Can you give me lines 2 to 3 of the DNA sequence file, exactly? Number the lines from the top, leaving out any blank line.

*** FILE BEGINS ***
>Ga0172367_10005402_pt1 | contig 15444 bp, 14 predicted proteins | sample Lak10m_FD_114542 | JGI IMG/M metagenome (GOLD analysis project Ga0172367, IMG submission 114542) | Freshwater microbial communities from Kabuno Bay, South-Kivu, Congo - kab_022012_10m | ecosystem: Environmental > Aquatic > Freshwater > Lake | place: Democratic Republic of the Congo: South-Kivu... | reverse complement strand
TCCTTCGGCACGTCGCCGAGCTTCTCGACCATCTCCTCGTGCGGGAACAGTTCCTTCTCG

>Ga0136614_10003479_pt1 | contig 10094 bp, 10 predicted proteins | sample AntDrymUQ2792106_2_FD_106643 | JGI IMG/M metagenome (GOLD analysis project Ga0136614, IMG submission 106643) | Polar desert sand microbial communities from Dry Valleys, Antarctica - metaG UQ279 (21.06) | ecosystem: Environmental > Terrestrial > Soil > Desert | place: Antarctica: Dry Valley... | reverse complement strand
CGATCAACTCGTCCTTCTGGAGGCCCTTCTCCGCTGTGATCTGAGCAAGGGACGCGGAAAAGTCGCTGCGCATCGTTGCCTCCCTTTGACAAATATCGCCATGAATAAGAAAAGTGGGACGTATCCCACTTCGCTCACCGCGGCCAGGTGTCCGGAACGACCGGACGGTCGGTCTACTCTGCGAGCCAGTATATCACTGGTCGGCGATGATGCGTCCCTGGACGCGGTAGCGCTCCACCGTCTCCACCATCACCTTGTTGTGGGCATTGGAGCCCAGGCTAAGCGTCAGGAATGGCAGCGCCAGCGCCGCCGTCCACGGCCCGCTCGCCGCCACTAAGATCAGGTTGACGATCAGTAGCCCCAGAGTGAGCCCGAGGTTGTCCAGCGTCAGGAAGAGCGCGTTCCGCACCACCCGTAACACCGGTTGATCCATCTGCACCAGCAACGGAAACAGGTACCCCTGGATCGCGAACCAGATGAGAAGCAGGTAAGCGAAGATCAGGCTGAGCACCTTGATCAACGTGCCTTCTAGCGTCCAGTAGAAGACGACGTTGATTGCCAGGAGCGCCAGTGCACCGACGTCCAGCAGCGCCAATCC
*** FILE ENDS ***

TCCTTCGGCACGTCGCCGAGCTTCTCGACCATCTCCTCGTGCGGGAACAGTTCCTTCTCG

>Ga0136614_10003479_pt1 | contig 10094 bp, 10 predicted proteins | sample AntDrymUQ2792106_2_FD_106643 | JGI IMG/M metagenome (GOLD analysis project Ga0136614, IMG submission 106643) | Polar desert sand microbial communities from Dry Valleys, Antarctica - metaG UQ279 (21.06) | ecosystem: Environmental > Terrestrial > Soil > Desert | place: Antarctica: Dry Valley... | reverse complement strand